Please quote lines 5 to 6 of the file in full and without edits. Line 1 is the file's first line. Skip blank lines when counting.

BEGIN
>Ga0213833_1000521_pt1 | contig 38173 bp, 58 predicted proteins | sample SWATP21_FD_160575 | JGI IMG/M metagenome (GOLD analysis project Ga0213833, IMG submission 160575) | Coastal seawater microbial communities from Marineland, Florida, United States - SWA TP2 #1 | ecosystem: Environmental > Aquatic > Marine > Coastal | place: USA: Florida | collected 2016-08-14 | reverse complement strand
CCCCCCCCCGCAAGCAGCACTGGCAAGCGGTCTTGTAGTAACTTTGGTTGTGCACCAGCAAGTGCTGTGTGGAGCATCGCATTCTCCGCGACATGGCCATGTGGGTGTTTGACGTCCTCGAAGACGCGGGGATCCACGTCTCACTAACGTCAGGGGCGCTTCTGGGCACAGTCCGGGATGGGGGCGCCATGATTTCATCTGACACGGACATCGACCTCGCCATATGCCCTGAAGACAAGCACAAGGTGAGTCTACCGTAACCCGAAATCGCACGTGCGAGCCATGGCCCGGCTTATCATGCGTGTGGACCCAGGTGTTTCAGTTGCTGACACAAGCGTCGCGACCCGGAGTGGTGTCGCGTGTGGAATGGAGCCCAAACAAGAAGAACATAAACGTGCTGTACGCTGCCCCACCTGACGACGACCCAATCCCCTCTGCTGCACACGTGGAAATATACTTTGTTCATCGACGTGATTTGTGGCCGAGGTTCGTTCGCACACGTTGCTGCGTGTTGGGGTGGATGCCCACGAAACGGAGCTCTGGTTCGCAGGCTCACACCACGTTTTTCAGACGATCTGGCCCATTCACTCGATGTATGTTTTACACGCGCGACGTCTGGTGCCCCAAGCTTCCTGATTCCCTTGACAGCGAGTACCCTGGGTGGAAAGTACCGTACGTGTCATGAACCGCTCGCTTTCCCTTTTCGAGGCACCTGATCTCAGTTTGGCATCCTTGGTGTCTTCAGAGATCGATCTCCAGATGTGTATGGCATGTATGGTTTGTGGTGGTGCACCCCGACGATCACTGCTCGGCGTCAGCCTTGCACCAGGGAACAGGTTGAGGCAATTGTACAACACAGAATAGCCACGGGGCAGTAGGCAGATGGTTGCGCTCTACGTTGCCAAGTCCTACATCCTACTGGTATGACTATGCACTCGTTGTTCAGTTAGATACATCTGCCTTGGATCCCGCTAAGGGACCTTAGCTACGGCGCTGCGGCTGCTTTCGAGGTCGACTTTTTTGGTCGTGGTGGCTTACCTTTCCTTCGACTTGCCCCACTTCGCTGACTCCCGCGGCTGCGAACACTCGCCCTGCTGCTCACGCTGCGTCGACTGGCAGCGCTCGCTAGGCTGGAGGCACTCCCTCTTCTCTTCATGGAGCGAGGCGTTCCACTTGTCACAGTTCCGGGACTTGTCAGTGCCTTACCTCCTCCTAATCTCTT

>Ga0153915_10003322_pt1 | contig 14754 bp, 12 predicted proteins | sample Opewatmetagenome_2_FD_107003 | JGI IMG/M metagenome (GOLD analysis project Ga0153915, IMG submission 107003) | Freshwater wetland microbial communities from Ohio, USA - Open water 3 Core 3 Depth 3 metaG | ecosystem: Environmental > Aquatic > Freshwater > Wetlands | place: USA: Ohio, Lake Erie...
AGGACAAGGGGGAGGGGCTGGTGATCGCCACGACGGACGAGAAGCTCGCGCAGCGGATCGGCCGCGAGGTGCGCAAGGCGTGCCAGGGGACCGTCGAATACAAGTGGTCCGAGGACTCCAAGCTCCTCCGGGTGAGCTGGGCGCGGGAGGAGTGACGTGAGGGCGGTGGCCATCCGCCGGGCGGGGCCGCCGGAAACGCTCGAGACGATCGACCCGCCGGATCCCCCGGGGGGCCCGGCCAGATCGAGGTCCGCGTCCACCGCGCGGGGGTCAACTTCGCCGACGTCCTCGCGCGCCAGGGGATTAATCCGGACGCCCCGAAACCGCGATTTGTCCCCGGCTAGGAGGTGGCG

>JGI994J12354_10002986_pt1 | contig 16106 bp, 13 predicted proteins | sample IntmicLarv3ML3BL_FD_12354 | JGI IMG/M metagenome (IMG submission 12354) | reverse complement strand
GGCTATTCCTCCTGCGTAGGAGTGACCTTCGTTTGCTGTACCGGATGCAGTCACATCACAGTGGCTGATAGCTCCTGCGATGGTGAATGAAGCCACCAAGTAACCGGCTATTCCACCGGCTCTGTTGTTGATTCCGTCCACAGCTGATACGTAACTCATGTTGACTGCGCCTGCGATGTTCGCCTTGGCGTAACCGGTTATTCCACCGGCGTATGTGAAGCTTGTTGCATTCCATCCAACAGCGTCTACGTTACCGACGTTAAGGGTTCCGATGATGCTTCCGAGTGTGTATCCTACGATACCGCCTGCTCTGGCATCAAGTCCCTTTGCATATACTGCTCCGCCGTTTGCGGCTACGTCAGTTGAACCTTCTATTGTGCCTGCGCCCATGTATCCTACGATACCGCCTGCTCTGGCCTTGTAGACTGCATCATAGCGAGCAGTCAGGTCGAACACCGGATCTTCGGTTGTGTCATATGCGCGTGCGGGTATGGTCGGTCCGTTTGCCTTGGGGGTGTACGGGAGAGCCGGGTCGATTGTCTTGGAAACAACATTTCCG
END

>JGI994J12354_10002986_pt1 | contig 16106 bp, 13 predicted proteins | sample IntmicLarv3ML3BL_FD_12354 | JGI IMG/M metagenome (IMG submission 12354) | reverse complement strand
GGCTATTCCTCCTGCGTAGGAGTGACCTTCGTTTGCTGTACCGGATGCAGTCACATCACAGTGGCTGATAGCTCCTGCGATGGTGAATGAAGCCACCAAGTAACCGGCTATTCCACCGGCTCTGTTGTTGATTCCGTCCACAGCTGATACGTAACTCATGTTGACTGCGCCTGCGATGTTCGCCTTGGCGTAACCGGTTATTCCACCGGCGTATGTGAAGCTTGTTGCATTCCATCCAACAGCGTCTACGTTACCGACGTTAAGGGTTCCGATGATGCTTCCGAGTGTGTATCCTACGATACCGCCTGCTCTGGCATCAAGTCCCTTTGCATATACTGCTCCGCCGTTTGCGGCTACGTCAGTTGAACCTTCTATTGTGCCTGCGCCCATGTATCCTACGATACCGCCTGCTCTGGCCTTGTAGACTGCATCATAGCGAGCAGTCAGGTCGAACACCGGATCTTCGGTTGTGTCATATGCGCGTGCGGGTATGGTCGGTCCGTTTGCCTTGGGGGTGTACGGGAGAGCCGGGTCGATTGTCTTGGAAACAACATTTCCG